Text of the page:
As citizens ponders if Department of Public Works crews respond to 311 requests in an equitable way, the Office of the Inspector General today casts DPW’s Bureau of Solid Waste as an agency beset by “financial waste and mismanagement” that hinders workers in two waste yards from doing their jobs.
A July report by the investigative city agency found trash collectors would head home early or, in some cases, make overtime during regularly scheduled shifts. As part of a “task work system” adopted under a memorandum of understanding between the city and the municipal workers’ union, management assigns one trash route per day to a work crew. Adding a second is considered overtime, even if it falls within the normally scheduled 10-hour shift.
Today’s release details how staff shortages at the two yards responsible for curbside trash pick-up–Bowley’s Lane and Reedbird Avenue–led to city squandered funds, and offers new examples of overtime waste.
The head of the Bureau of Solid Waste, John Chalmers, who’s referred to throughout the report as “SW Bureau Head,” told investigators his department has 56 full-time vacancies. It’s especially hard to find workers with a commercial driver’s license, he said. Using municipal records, the OIG determined there are actually 57 vacancies, but only 16 involved trash collection, five of which need the commercial driver’s license.
As a result of the shortages, the Bureau of Solid Waste has to hire temporary workers and “borrow” other DPW crew members to complete trash collection. Under a memorandum of understanding with the workers’ union, the “borrowed” employee is allowed to go home after a collection run is complete, a practice detailed in the OIG’s July report.
On several occasions, crews returned back to the solid waste yard when a “borrowed” employee’s shift ended before a route, and they had to wait for another worker join on and finish collecting trash.
According to the report, the bureau spent $11.3 million on staffing in fiscal year 2018, saving approximately $736,000 because a number of permanent positions remained unfilled. But the agency blew past its overtime budget by $1.1 million. In fiscal year 2019, the Bureau of Solid Waste budgeted $10.7 million for salaries and wages.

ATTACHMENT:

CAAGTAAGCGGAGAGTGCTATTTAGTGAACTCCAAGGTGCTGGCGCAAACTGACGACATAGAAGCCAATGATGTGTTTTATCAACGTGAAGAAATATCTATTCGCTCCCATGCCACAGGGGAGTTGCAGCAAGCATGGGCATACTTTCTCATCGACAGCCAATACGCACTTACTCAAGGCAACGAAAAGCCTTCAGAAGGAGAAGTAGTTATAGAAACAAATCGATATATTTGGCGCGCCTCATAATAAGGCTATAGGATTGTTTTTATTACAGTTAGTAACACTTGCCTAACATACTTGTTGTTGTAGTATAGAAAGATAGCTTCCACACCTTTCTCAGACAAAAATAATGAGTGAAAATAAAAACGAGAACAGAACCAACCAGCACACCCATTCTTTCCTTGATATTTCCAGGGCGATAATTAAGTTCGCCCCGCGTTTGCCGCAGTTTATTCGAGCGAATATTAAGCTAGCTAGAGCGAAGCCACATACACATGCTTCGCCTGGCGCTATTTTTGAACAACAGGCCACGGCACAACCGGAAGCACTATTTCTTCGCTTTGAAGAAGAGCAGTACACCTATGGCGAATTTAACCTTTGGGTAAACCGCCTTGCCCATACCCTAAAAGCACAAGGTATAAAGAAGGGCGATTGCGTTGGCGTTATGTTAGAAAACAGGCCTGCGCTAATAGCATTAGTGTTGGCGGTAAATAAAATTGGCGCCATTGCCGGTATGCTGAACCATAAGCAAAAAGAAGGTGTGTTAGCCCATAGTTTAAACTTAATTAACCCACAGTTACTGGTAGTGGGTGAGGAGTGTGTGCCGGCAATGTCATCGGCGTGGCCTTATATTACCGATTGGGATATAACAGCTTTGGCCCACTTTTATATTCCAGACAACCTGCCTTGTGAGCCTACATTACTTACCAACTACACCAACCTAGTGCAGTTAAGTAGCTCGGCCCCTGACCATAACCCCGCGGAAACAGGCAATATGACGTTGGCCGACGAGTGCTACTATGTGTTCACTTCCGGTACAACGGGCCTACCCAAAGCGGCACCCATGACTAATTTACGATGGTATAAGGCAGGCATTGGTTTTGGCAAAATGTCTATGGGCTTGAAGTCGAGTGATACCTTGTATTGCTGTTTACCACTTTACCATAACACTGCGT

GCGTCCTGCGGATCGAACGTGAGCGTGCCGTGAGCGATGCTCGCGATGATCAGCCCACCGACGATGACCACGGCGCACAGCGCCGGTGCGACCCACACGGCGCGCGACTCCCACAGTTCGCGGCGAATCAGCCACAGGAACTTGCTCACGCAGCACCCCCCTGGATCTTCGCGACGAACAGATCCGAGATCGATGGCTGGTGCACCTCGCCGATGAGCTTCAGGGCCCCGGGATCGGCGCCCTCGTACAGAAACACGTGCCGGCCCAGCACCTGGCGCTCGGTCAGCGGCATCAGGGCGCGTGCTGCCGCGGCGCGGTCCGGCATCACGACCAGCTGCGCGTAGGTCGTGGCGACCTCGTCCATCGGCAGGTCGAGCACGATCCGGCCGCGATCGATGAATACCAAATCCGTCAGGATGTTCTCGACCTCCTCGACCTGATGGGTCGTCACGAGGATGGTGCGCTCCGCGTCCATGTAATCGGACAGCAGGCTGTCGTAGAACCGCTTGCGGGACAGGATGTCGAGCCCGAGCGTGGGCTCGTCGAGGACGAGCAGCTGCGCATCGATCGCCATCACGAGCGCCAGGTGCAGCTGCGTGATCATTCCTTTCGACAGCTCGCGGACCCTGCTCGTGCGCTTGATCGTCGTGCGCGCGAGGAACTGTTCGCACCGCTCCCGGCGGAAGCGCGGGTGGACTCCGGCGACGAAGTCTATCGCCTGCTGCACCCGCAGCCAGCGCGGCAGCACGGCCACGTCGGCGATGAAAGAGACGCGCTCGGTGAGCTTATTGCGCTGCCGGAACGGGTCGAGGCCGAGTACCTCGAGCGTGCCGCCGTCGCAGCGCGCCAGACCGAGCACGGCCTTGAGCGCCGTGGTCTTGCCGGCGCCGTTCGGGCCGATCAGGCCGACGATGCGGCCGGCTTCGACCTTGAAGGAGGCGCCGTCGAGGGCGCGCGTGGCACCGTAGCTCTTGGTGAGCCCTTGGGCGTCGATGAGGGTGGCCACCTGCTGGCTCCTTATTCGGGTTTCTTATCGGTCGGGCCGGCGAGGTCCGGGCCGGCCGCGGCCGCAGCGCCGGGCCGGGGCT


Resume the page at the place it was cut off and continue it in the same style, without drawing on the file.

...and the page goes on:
OIG’s investigation also turned up “questionable justifications for overtime, wasteful overtime practices and discrepancies in the actual overtime worked by an employee and the number of compensated hours.”
One policy called for superintendents, supervisors and the employee in charge of opening and closing the waste yard, known as a yardman, to stay on the clock until the last trash collection crew returned from its route.
This order “results in the unnecessary accrual of compensatory time in addition to overtime,” the report said.
Several workers disclosed that supervisors at the two yards would dangle overtime hours to get crews to go out and complete another trash route. The OIG found one occasion when a crew collected four hours of overtime for a 14-hour run, but GPS data from the trash truck showed the workers were out for less than 10 hours.
In all, 362 Bureau of Solid Waste workers collected overtime in fiscal year 2019, ranging from one worker who got a single hour to the top-earner, who received 1,214 hours. The three drivers who worked the most overtime hours were collectively paid more than $100,000 during that same period.
Today’s 29-page report also raises concerns about working conditions. Managers at the two yards told OIG investigators they suggested to upper-level management that the routes themselves are due for a fresh look, because they don’t reflect the evolution of various neighborhoods over the last decade.
“In some instances, entire blocks have been demolished, decreasing a crew’s route time, where in other instances new homes and developments have been built, increasing the route time,” the report said.
Those same managers said they believed they could adapt routes for day-to-day needs, but all permanent changes have to go through “SW Bureau Head.”
Employees also said they raised concerns about the conditions at the office building at the Bowley’s Lane yard, but their requests for maintenance were not answered. Chalmers denied knowing about the conditions of the building.
He also said he’s aware of the staff shortage and has requested additional funds to hire new employees. He said the surrounding counties offer more competitive salaries, making it harder to keep staff, and that a number of potential hires cannot pass pre-employment drug screenings.
In a response, DPW Deputy Director Matthew Garbank wrote a letter highlighting excerpts of the report, either pledging the agency would make fixes or contesting the way operations were characterized by investigators.
Garbank argued the agency needs more funding for renovations, technology to analyze routes and security upgrades.
“Solid Waste is under-budgeted to meet the needs of keeping the city clean and ensuring that staff are not overworked,” he wrote.
He also acknowledged the report “raises serious inquiries” and that DPW is forming an Office of Quality Assurance “to create a check-and-balance within the department.”
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